Systems thinking, complexity, cybernetics

For those trying to make sense of distinctions between the varieties of communities of interest, @antlerboy reiterates some prior postings about systems thinking, complexity and cybernetics.

Hey @antlerboy tell us why complexity thinking is systems thinking, is cybernetics?

— Mahoo @StayintheDojo (@SystemsNinja) April 21, 2020

… from .

The response is better read as “Bringing together some recent and old threads on #systemsthinking is #complexity is #cybernetics” | Benjamin P Taylor | April 21, 2020 | Systems Community of Inquiry at

For those who like visuals … there’s “The systems and complexity behaviours minefield” slide 1, with "All four ‘behaviour types’: this is systems thinking’ is in the center, …

… and the slide 2 with the tribes wearing badges …

… extracted from Benjamin’s PDF.

The reasoning is unpacked at “Bringing together some recent and old threads on #systemsthinking is #complexity is #cybernetics”.

There’s an implicit question as to whether it’s possible to separate knowledge from the individuals. I defer to C. West Churchman in that “only people know”.

… to conceive of knowledge as a collection of information seems to rob the concept of all of its life. [….] In other words, knowledge resides in the collection. It is how the user reacts to the collection of information that matters. [Churchman 1971, p. 10]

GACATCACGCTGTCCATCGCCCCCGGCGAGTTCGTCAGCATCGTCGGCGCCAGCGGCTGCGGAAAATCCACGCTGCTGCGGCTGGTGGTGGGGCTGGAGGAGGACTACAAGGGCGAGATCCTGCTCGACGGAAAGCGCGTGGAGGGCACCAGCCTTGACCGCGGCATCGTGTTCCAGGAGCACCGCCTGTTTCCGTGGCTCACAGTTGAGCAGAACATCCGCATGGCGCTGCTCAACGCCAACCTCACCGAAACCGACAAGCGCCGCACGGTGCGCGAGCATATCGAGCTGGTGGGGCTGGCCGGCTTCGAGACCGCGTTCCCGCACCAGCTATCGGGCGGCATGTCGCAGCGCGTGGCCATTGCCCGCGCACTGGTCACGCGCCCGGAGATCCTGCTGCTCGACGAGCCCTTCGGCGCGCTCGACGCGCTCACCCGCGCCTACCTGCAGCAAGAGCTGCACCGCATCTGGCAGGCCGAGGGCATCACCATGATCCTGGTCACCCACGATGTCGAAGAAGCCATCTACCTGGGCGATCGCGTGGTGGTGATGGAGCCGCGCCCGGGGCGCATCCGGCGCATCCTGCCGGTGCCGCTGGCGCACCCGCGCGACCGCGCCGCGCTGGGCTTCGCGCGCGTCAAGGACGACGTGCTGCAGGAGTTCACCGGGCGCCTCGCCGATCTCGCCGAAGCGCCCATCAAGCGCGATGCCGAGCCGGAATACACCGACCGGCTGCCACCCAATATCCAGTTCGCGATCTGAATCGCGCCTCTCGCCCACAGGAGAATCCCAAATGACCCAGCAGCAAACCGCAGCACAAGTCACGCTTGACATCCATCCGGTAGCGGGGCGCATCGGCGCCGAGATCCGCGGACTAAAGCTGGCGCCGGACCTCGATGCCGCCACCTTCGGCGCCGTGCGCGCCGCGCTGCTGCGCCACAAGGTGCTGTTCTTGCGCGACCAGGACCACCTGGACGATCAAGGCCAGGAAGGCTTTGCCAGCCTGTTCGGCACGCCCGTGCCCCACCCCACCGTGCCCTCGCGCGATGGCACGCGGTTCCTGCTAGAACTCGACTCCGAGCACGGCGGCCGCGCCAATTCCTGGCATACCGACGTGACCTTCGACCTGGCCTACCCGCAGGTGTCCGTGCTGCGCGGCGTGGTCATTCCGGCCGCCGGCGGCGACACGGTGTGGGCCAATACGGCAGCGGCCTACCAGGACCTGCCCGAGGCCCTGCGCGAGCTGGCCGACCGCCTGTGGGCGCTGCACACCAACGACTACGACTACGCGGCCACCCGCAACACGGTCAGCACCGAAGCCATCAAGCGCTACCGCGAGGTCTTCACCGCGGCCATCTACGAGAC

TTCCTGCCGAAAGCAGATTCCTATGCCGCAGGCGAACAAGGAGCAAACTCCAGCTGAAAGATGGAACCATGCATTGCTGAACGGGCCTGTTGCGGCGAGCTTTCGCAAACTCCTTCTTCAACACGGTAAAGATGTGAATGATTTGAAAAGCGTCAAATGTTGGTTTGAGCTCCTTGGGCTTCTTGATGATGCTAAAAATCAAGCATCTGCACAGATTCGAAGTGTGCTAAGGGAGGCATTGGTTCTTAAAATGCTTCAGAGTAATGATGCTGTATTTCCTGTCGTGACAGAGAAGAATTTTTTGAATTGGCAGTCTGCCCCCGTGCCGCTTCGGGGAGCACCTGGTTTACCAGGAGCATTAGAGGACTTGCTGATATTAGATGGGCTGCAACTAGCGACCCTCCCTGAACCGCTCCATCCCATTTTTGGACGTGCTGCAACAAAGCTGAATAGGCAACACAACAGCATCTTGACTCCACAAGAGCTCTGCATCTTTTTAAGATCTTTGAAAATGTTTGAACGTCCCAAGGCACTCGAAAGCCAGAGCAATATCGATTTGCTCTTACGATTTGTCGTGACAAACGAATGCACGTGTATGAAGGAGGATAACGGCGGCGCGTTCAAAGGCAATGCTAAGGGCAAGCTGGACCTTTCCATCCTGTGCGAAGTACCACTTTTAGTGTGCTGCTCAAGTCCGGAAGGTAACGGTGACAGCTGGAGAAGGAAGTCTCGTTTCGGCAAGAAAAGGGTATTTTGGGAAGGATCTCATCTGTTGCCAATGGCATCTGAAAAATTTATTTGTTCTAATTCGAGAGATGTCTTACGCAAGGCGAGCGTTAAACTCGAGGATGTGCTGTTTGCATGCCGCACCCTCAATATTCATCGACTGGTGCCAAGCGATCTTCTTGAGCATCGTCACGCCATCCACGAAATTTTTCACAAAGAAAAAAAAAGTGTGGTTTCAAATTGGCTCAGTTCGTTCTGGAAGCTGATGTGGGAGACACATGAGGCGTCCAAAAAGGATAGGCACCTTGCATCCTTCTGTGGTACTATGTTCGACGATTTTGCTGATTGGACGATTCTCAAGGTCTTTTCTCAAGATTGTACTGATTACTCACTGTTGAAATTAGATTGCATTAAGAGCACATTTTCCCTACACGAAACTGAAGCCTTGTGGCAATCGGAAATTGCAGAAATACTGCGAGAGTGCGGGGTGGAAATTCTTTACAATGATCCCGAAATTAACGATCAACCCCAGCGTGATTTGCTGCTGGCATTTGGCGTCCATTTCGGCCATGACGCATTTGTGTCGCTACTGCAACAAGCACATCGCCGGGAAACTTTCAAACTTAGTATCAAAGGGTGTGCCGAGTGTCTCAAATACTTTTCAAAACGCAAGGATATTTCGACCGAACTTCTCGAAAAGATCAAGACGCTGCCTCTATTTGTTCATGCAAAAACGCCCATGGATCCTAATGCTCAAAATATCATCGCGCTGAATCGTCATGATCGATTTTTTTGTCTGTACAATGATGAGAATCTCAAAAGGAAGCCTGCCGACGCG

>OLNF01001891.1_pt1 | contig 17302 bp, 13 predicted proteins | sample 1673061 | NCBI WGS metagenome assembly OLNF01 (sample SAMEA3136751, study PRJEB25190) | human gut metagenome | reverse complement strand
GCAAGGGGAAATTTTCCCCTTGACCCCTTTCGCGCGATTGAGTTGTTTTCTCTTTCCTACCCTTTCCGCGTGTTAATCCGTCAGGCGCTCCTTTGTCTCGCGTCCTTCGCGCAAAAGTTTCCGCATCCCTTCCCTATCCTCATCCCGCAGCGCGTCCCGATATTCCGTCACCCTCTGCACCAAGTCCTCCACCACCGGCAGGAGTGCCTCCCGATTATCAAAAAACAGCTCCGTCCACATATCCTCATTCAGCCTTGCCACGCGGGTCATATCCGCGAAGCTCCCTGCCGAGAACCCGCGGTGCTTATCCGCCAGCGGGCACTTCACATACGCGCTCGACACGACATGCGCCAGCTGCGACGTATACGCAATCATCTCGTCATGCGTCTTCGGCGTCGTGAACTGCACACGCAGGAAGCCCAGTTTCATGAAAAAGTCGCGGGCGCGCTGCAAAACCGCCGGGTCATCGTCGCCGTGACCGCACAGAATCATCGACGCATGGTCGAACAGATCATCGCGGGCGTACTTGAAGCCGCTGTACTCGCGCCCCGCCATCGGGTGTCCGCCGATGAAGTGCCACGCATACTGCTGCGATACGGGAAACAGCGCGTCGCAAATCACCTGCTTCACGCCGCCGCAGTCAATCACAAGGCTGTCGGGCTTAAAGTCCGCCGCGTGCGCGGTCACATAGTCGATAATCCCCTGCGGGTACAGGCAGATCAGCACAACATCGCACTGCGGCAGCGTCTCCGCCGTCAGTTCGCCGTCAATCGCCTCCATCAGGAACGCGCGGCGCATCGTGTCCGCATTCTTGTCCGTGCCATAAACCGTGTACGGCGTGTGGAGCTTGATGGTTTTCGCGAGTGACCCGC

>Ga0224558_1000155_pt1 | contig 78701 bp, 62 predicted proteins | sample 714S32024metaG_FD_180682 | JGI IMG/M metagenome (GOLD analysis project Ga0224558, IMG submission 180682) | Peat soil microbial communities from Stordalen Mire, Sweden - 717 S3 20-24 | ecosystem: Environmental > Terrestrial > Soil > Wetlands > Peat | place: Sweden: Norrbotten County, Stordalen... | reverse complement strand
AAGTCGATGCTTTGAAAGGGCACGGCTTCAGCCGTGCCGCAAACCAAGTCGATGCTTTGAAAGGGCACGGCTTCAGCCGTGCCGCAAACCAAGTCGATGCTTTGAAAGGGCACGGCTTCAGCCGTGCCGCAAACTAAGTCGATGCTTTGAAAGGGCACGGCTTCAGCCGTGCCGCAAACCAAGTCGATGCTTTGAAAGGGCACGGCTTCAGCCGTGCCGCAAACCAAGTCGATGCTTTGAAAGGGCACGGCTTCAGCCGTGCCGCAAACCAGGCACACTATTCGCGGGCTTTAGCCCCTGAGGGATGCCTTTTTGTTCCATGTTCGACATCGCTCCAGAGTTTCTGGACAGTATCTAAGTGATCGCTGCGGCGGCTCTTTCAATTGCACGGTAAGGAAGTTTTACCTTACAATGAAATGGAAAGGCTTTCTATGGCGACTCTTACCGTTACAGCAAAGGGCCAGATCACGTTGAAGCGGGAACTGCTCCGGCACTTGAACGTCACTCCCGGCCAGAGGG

Churchman, C. West. 1971. The Design of Inquiring Systems: Basic Concepts of Systems and Organization . Basic Books.

Thanks, David! Another minefield waded into…
You’re right about the appropriate title - this is just a collation of stuff already thought, really.

I wanted to give a little voiceover to the two ‘quadrants’ models, since they lack that and evidently are easily misunderstood. They are all forms of ‘wrecking synergy (across the systems/complexity/cybernetics field) to stake out territory’.

On the first diagram, each type of person believes/argues that their approach ‘IS’ systems thinking (or complexity or whatever).

  • The naive enthusiasts don’t know any better
  • The popularisers probably do know better, but deny it because they want to seem to be experts
  • The curmudgeons believe only they have properly understood and their identity is of the outcast
  • The gooroos believe only they have properly understood and their identity is of the leader

In the second diagram, the labels in gold are actually the ways to challenge each of the groups to try to pull them back into the centre.

  • You confront the naive enthusiasts with the real tough challenges which means they need to learn more…
  • You confront the popularisers with the real deep robust old thinking so they have to tangle with complexity
  • The curmudgeons need to be brought into practicality with practice that fits context
  • And the gooroos need to be pulled into the ‘swampy lowlands’ of practice where pretending to be perfect is impossible…

Thanks for sharing Benjamin. It’s like a way to humble oneself when the thinking gets a bit out of hand.

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